Doctors go to Haiti to Treat Children

They primarily went on the 10-day goodwill mission to treat clubbed feet, but found they were needed in a lot of different ways.

It's a destroyed city.

That was the takeaway a group of four representatives of Atlantic Health got when they visited Haiti earlier this month on a goodwill mission to both treat and train the people of the earthquake-ravaged country.

"People live basically on two piles, rubble and garbage," said Dr. Tim Leier, director of Pediatric Pain Management at Goryeb Children's Hospital at Morristown Memorial Hospital. "The amount of poverty is really striking."

Leier, along with Dr. Barbara Minkowitz, medical director for Pediatric Orthopedics for Atlantic Health, Lisa Campo, orthopedic trauma physician assistant at Morristown Memorial Hospital, and Ariel Faiwiszewski, a senior premed student at Rutgers University, traveled to Adventiste Hospital in Port-Au-Prince from Aug. 1-10 primarily to help treat young children born with clubbed feet deformation, a condition that leaves a child's foot turned inward and affects one out of every 1,000, both in Haiti as well as in the U.S. 

But, that was only the start of their mission.

As soon as they arrived, they got to work. Faiwiszewski, who as a student in the United States is limited to what he can do in a hospital, threw on scrubs like the rest of the trained colleagues he is working to eventually become. "It was based on dire need, they did not have a scrub nurse," Leier said. "We were relying on him, and he did a great job."

"It was absolutely incredible," Faiwiszewski said. "I'd love to continue to help."

A scrub nurse wasn't the only thing the hospital lacked. There were no orthopedic surgeons, there was only one nurse allotted every ward, many of the basic supplies had to be provided by the patients' families and the medicine room was not even as big as a doctor's examination room. 

Despite the incredibly tough conditions, the four ambassadors from America worked with what they had available, which included supplies donated by Atlantic Health, including food supplements, antibiotics and pain medicine, as well as the meager supplies in the hospital. In addition to the treatment of children with clubbed feet, the doctors treated basically anyone that needed care during their stay. They also held classes during their 10-day stay. "What is really needed is to involve the local people," Leier said. "Teach them the proper techniques and help them understand."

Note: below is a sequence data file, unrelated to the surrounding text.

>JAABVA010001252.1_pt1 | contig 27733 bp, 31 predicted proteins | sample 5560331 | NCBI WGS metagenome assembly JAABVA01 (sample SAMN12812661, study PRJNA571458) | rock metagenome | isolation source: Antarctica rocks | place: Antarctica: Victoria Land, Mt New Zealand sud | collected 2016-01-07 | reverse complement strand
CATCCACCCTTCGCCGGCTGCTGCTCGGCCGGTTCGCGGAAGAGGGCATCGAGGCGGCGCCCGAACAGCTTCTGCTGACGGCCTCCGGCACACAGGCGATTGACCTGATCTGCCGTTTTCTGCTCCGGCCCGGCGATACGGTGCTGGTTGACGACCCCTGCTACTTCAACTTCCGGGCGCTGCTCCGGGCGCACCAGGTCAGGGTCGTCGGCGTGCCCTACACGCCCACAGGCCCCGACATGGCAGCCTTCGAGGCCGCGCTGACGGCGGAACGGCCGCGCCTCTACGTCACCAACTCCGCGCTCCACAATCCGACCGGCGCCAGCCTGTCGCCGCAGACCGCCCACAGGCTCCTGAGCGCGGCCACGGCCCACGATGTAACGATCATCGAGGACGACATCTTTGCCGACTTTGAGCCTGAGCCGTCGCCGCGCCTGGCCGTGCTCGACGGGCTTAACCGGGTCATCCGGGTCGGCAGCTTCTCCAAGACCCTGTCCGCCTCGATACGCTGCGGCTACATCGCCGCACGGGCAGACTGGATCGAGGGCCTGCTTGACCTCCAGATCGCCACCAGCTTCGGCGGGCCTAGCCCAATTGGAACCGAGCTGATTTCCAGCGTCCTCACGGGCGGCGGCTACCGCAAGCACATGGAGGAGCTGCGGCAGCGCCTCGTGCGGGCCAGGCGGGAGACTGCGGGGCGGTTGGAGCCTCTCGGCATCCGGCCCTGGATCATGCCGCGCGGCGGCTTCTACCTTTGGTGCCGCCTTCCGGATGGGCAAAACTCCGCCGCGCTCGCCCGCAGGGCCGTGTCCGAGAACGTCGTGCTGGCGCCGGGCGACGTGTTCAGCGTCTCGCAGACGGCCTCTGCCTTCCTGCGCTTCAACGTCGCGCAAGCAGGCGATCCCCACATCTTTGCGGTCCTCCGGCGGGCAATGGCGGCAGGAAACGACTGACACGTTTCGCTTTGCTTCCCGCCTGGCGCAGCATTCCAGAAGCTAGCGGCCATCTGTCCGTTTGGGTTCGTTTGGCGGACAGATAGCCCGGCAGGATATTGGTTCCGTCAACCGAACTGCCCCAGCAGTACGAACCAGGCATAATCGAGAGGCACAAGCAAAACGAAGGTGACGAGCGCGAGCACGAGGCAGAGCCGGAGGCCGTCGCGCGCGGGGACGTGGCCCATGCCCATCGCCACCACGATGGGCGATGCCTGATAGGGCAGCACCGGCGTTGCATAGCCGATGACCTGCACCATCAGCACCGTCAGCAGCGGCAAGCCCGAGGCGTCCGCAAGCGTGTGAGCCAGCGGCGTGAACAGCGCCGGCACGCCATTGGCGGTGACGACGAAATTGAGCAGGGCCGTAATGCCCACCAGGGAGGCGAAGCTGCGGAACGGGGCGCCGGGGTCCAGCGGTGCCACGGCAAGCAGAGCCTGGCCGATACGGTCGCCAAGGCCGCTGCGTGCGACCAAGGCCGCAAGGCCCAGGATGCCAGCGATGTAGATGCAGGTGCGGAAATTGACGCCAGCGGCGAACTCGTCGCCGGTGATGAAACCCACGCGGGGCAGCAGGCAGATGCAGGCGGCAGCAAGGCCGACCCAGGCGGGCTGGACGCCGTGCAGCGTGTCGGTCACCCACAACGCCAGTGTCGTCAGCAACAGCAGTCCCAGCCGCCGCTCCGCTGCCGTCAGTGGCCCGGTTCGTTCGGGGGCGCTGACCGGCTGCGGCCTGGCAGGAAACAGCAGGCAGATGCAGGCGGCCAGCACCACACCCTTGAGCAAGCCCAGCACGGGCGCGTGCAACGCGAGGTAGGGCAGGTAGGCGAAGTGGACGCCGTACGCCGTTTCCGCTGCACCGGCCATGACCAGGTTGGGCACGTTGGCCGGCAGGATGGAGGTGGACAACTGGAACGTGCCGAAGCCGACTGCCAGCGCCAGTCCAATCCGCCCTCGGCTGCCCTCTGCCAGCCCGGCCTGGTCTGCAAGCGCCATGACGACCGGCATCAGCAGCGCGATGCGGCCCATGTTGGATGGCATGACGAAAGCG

"The idea is to help them help themselves," Minkowitz said.

The situation in Port-Au-Prince remains dire. "The course of need in Haiti has changed since the time of the earthquake," Minkowitz writes on the group's blog. "It is no longer acute orthopedic care that is needed. At this time there are many patients with fractures that won't heal, fractures that are healed in a bad position and need surgery because what they had didn't work or they haven't had any surgery yet. There are many that have bone infections."

A political quagmire has practically brought aid to a standstill in Haiti, the doctors said. The mighty presidential palace remains in ruins, eight months after the 7.0 magnitude earthquake that killed over 200,000, injured 300,000 and left 1 million Haitians homeless. Across the street there is a tent city that was there before the quake, highlighting how bad it was before the natural disaster and how bad it has become.

"It was really jaw-dropping," Campo said. "As far as the eye can see, there was extreme poverty and destruction. There are no words to describe what we saw."

Despite the desolation, Minkowitz said they are eager to return, possibly in January. A greater goal, through a network of other concerned doctors throughout the world, is for a group to go to Adventiste Hospital every other week to supervise the progress medics there are making in restoring the hospital care. "Our goal is to help and support, but not [take it over]," Minkowitz said. "There are people like us willing to go and be supportive."

An example of how bad the situation has been, and how outside aid can help, came early for the group. On the first day, they tended to an elderly woman who appeared to be dying. The doctors, without proper materials or equipment, had to rely on their clinical sense and hope they were right.

"Somehow," Minkowitz said, "we got her out of bed and by Friday, we were sending her home with her family. It was nothing short of a miracle."


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